Before you read the story on this amazing breakthrough here are our thoughts on the subject.
If people still lived to be nigh-1000 years old, the world would overpopulate very quickly; instead of growing old to be 80 and then dying, there’d be fifty generations of a single family living at the same time. The world population of 7,000,000,000 would probably increase exponentially, because people would still be starting new families, but no one would be dying of old age.
How would it affect the economy? Would money decrease in value if they had to make enough for so many people in effort to keep as little poverty as possible? How long would food last? Would we use it on cattle and pigs and chickens and other farm animals? What about fruits and vegetables? Where would everyone live? Would the entire planet turn into one huge city? Where would we grow our food? Would we just build up and up and up for housing developments? How many houses and cars would be made? With that many houses and cars being used, what would happen to our atmosphere? How long until resources, such as trees and metal run out since they’d be used so quickly? Would the ability to grow old prevent us from taking in other forms of health deficiences? Would it be 70 years of life and 730 years of being diseased and bedridden?
In my opinion, living that long with as many people in the world as there are now could only cause problems. #IZM
Now check out the story below…
There is now a way to extend the lifespan of organisms so that humans could conceivably live to be 800 years old. In an amazing development, scientists at the University of Southern California have announced that they’ve extended the lifespan of yeast bacteria tenfold — and the recipe they used to do it might easily translate into humans. It involves tinkering with two genes, and cutting down your calorie intake. Tests have already started on people in Ecuador.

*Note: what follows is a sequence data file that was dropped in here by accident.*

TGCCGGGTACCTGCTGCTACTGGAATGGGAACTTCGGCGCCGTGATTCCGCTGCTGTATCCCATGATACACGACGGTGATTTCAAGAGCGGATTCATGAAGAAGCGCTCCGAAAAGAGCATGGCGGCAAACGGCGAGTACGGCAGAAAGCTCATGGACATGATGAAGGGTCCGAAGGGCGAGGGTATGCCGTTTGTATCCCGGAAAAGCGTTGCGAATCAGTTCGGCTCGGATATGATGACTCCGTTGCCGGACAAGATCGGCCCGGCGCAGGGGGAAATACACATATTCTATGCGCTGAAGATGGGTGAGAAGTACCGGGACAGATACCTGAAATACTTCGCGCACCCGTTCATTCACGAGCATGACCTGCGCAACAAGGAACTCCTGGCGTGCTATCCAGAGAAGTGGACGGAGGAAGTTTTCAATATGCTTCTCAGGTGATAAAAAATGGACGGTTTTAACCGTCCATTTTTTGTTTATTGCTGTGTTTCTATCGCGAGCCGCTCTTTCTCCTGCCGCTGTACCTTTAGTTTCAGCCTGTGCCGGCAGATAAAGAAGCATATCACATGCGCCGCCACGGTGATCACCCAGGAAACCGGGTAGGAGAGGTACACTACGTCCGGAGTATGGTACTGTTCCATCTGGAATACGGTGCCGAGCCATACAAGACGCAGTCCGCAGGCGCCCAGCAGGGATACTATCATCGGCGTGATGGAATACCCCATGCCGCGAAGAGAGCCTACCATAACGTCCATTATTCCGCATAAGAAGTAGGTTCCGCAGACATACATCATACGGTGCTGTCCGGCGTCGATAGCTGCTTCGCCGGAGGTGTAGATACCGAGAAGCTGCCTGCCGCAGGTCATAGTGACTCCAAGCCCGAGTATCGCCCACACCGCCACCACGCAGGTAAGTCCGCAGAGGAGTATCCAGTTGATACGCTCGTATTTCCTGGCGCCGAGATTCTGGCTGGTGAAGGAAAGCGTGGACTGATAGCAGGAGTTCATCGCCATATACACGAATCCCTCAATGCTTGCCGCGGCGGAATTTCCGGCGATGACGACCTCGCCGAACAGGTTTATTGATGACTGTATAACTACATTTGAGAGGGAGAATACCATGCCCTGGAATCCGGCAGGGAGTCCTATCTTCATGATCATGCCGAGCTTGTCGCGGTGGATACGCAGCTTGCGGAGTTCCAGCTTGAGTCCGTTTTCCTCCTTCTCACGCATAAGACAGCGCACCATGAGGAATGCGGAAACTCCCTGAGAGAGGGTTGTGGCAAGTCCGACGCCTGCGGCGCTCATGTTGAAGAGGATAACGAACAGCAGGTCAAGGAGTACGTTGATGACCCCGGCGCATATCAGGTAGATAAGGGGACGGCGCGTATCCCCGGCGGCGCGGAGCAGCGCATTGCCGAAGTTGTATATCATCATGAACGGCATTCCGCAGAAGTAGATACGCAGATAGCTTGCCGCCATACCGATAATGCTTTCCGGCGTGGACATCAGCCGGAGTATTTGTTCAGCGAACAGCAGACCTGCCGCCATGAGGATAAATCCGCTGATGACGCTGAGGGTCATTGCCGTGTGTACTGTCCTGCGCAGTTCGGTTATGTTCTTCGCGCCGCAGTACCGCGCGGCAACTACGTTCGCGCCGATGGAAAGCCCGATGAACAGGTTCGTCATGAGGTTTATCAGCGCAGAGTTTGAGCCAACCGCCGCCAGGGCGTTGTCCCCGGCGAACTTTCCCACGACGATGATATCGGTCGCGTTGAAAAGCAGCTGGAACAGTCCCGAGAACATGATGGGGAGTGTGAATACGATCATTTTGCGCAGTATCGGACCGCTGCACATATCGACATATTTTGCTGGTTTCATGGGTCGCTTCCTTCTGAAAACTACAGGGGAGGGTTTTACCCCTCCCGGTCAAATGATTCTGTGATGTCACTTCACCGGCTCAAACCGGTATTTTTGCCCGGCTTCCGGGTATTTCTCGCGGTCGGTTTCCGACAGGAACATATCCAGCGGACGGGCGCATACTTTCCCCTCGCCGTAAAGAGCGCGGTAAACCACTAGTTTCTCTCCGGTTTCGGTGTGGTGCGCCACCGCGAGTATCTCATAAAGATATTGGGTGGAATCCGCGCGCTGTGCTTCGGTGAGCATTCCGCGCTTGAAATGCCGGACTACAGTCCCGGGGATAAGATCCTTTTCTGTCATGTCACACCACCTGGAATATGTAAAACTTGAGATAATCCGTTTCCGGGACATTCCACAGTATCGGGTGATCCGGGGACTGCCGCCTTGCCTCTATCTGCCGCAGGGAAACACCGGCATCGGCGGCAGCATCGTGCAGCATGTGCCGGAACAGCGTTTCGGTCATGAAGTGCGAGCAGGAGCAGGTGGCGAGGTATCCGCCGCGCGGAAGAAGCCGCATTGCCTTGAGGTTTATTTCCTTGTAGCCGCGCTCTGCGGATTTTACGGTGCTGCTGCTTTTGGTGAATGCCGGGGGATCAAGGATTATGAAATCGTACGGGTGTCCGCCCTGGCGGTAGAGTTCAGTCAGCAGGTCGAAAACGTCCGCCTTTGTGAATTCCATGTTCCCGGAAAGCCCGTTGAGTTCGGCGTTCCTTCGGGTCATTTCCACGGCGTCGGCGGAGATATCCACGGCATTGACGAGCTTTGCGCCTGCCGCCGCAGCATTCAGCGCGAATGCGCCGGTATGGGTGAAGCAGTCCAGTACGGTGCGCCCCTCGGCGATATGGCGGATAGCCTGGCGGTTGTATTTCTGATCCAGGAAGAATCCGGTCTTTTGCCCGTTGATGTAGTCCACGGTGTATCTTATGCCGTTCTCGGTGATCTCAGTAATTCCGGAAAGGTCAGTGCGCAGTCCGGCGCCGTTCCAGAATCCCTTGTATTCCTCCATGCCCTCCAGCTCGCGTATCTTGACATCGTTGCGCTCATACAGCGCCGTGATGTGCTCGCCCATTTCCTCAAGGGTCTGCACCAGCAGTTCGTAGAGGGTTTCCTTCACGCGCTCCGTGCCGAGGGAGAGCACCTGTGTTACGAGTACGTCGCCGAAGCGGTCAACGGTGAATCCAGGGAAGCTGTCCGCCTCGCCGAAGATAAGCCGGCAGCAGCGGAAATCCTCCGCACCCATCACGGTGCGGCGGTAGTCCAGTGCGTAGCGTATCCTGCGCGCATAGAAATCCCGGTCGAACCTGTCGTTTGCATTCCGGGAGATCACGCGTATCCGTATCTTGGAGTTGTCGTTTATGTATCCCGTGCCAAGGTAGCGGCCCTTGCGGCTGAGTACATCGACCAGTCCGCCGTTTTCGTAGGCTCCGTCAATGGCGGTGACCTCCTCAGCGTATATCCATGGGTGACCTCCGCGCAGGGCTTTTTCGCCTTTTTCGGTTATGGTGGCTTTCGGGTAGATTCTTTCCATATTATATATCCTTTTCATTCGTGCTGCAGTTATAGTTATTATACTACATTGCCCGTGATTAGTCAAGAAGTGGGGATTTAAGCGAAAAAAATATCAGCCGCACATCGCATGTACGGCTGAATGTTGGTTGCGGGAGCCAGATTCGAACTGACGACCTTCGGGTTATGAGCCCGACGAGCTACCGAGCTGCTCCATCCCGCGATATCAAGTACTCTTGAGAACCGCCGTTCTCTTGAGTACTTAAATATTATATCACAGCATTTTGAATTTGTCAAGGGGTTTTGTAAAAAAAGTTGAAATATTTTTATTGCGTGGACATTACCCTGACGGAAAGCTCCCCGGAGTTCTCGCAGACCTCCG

Researchers have created baker’s yeast capable of living to 800 in yeast years without apparent side effects. The basic but important discovery, achieved through a combination of dietary and genetic changes, brings scientists closer to controlling the survival and health of the unit of all living systems: the cell. “We’re setting the foundation for reprogramming healthy life,” says study leader Valter Longo of the University of Southern California.
Longo’s group put baker’s yeast on a calorie-restricted diet and knocked out two genes – RAS2 and SCH9 – that promote aging in yeast and cancer in humans.
“We got a 10-fold life span extension that is, I think, the longest one that has ever been achieved in any organism,” Longo says. Normal yeast organisms live about a week.
“I would say 10-fold is pretty significant,” says Anna McCormick, chief of the genetics and cell biology branch at the National Institute on Aging (NIA) and Longo’s program officer. The NIA funds such research in the hope of extending healthy life span in humans through the development of drugs that mimic the life-prolonging techniques used by Longo and others, McCormick adds.
Baker’s yeast is one of the most studied and best understood organisms at the molecular and genetic level. Remarkably, in light of its simplicity, yeast has led to the discovery of some of the most important genes and pathways regulating aging and disease in mice and other mammals.
Longo’s group next plans to further investigate life span extension in mice. The group is already studying a human population in Ecuador with mutations analogous to those described in yeast.
“People with two copies of the mutations have very small stature and other defects,” Longo says. “We are now identifying the relatives with only one copy of the mutation, who are apparently normal. We hope that they will show a reduced incidence of diseases and an extended life span.”
Longo cautions that, as in the Ecuador case, longevity mutations tend to come with severe growth deficits and other health problems. Finding drugs to extend the human life span without side effects will not be easy.
I’ve always been a skeptic when it comes to life-extending research, but this has me rethinking my position.CONTINUE READING